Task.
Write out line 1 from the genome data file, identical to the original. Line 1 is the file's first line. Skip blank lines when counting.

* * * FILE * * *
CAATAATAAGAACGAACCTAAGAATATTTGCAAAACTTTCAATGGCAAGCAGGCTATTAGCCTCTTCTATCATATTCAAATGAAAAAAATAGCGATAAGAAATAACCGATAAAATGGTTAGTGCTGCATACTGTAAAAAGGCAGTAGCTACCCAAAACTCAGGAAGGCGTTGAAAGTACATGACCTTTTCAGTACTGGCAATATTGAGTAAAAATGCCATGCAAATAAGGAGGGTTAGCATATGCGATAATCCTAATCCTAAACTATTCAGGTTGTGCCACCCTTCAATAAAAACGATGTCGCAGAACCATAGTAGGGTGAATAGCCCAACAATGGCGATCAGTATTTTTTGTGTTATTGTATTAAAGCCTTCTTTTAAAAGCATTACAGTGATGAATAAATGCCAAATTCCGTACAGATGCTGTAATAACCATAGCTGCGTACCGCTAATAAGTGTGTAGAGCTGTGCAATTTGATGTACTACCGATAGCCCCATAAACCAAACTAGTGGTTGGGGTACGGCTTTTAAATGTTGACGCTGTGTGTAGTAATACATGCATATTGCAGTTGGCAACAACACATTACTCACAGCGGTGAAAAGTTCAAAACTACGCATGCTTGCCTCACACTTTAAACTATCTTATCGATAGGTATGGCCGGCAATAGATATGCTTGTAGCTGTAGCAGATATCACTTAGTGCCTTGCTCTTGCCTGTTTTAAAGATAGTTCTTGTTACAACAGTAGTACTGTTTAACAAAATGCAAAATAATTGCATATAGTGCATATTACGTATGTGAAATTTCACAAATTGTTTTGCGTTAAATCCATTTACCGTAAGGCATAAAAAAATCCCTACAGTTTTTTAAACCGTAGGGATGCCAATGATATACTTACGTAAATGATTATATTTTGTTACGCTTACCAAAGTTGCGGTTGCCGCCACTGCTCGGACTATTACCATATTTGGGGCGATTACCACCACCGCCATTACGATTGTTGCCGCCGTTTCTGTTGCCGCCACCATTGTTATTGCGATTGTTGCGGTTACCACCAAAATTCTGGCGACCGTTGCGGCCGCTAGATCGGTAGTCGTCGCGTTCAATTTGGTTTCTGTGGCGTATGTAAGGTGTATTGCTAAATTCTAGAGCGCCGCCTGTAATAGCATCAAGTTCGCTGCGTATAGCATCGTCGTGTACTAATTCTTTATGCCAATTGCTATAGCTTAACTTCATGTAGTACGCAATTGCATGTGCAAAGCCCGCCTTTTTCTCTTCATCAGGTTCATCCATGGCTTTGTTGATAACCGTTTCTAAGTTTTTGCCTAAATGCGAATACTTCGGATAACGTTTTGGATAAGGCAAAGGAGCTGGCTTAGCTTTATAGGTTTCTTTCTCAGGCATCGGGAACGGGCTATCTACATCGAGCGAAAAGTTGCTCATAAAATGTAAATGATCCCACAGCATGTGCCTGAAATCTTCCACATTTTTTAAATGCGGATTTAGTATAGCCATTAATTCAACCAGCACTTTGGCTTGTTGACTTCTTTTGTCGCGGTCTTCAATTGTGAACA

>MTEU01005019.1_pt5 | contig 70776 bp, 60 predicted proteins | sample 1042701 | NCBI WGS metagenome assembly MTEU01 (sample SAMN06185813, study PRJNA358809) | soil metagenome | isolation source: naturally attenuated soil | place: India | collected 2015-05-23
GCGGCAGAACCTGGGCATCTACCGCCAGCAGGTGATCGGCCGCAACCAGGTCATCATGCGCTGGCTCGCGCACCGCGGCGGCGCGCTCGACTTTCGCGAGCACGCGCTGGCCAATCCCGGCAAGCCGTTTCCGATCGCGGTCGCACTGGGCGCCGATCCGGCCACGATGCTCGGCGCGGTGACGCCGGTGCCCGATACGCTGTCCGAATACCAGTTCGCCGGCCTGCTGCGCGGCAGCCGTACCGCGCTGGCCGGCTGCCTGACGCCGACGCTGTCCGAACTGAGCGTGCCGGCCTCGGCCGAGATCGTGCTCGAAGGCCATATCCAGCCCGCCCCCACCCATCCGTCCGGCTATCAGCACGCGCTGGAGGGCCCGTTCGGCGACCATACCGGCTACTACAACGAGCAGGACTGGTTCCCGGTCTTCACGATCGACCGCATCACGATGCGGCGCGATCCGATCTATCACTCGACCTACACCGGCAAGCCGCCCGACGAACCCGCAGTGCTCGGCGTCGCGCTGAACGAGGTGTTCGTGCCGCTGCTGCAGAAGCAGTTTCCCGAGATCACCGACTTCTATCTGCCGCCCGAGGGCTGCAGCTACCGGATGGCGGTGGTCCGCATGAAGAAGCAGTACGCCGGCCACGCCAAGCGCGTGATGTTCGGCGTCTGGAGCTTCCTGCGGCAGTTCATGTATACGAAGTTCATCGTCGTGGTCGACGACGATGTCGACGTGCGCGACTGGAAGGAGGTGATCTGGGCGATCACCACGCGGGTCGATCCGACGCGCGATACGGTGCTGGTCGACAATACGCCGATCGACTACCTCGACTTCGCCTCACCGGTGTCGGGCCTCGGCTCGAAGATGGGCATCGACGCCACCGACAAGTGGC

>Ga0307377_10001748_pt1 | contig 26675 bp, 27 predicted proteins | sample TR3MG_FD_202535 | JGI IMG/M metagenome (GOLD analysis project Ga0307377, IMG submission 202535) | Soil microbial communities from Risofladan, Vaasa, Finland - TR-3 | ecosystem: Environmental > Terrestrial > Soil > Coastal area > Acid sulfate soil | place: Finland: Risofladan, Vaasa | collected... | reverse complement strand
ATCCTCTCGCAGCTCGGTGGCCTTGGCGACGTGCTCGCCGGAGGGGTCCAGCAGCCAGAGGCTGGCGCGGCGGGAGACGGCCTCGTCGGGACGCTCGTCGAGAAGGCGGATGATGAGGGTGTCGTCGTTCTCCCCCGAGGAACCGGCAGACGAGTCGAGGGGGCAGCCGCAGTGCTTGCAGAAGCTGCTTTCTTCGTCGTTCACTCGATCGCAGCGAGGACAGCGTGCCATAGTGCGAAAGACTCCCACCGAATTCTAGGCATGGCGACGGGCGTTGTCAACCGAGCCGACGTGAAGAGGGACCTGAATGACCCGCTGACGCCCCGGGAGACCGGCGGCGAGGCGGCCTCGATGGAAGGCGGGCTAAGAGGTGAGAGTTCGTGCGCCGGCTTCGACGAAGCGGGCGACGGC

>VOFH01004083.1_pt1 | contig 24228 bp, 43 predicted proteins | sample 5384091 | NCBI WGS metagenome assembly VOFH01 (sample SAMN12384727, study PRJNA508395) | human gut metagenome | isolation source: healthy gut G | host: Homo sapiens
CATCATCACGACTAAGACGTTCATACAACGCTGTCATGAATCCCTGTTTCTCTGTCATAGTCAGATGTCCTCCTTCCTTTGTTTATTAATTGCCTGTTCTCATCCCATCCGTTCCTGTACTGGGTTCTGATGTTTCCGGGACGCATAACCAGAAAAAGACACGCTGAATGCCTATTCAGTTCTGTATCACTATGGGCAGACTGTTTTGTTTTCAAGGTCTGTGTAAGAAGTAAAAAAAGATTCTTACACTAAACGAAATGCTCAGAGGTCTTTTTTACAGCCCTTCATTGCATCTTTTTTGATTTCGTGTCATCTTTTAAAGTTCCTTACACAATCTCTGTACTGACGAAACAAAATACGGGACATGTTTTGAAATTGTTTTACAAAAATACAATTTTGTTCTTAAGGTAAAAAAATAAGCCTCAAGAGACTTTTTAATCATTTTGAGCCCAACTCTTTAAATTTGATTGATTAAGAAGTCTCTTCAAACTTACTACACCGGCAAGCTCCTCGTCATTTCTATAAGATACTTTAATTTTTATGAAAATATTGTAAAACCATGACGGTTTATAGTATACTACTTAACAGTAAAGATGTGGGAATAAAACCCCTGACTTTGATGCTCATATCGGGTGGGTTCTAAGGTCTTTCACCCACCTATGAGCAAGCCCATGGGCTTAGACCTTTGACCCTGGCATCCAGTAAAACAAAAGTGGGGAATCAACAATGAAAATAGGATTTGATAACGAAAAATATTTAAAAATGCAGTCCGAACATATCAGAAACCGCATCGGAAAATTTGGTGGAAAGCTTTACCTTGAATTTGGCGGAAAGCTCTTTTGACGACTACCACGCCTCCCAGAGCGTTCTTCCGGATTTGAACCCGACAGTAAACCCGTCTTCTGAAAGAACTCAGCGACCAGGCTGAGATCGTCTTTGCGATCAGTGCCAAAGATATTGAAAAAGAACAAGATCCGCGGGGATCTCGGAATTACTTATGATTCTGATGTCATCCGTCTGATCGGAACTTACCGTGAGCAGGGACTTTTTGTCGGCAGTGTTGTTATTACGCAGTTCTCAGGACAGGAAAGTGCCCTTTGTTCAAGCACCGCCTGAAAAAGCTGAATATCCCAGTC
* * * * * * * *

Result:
CAATAATAAGAACGAACCTAAGAATATTTGCAAAACTTTCAATGGCAAGCAGGCTATTAGCCTCTTCTATCATATTCAAATGAAAAAAATAGCGATAAGAAATAACCGATAAAATGGTTAGTGCTGCATACTGTAAAAAGGCAGTAGCTACCCAAAACTCAGGAAGGCGTTGAAAGTACATGACCTTTTCAGTACTGGCAATATTGAGTAAAAATGCCATGCAAATAAGGAGGGTTAGCATATGCGATAATCCTAATCCTAAACTATTCAGGTTGTGCCACCCTTCAATAAAAACGATGTCGCAGAACCATAGTAGGGTGAATAGCCCAACAATGGCGATCAGTATTTTTTGTGTTATTGTATTAAAGCCTTCTTTTAAAAGCATTACAGTGATGAATAAATGCCAAATTCCGTACAGATGCTGTAATAACCATAGCTGCGTACCGCTAATAAGTGTGTAGAGCTGTGCAATTTGATGTACTACCGATAGCCCCATAAACCAAACTAGTGGTTGGGGTACGGCTTTTAAATGTTGACGCTGTGTGTAGTAATACATGCATATTGCAGTTGGCAACAACACATTACTCACAGCGGTGAAAAGTTCAAAACTACGCATGCTTGCCTCACACTTTAAACTATCTTATCGATAGGTATGGCCGGCAATAGATATGCTTGTAGCTGTAGCAGATATCACTTAGTGCCTTGCTCTTGCCTGTTTTAAAGATAGTTCTTGTTACAACAGTAGTACTGTTTAACAAAATGCAAAATAATTGCATATAGTGCATATTACGTATGTGAAATTTCACAAATTGTTTTGCGTTAAATCCATTTACCGTAAGGCATAAAAAAATCCCTACAGTTTTTTAAACCGTAGGGATGCCAATGATATACTTACGTAAATGATTATATTTTGTTACGCTTACCAAAGTTGCGGTTGCCGCCACTGCTCGGACTATTACCATATTTGGGGCGATTACCACCACCGCCATTACGATTGTTGCCGCCGTTTCTGTTGCCGCCACCATTGTTATTGCGATTGTTGCGGTTACCACCAAAATTCTGGCGACCGTTGCGGCCGCTAGATCGGTAGTCGTCGCGTTCAATTTGGTTTCTGTGGCGTATGTAAGGTGTATTGCTAAATTCTAGAGCGCCGCCTGTAATAGCATCAAGTTCGCTGCGTATAGCATCGTCGTGTACTAATTCTTTATGCCAATTGCTATAGCTTAACTTCATGTAGTACGCAATTGCATGTGCAAAGCCCGCCTTTTTCTCTTCATCAGGTTCATCCATGGCTTTGTTGATAACCGTTTCTAAGTTTTTGCCTAAATGCGAATACTTCGGATAACGTTTTGGATAAGGCAAAGGAGCTGGCTTAGCTTTATAGGTTTCTTTCTCAGGCATCGGGAACGGGCTATCTACATCGAGCGAAAAGTTGCTCATAAAATGTAAATGATCCCACAGCATGTGCCTGAAATCTTCCACATTTTTTAAATGCGGATTTAGTATAGCCATTAATTCAACCAGCACTTTGGCTTGTTGACTTCTTTTGTCGCGGTCTTCAATTGTGAACA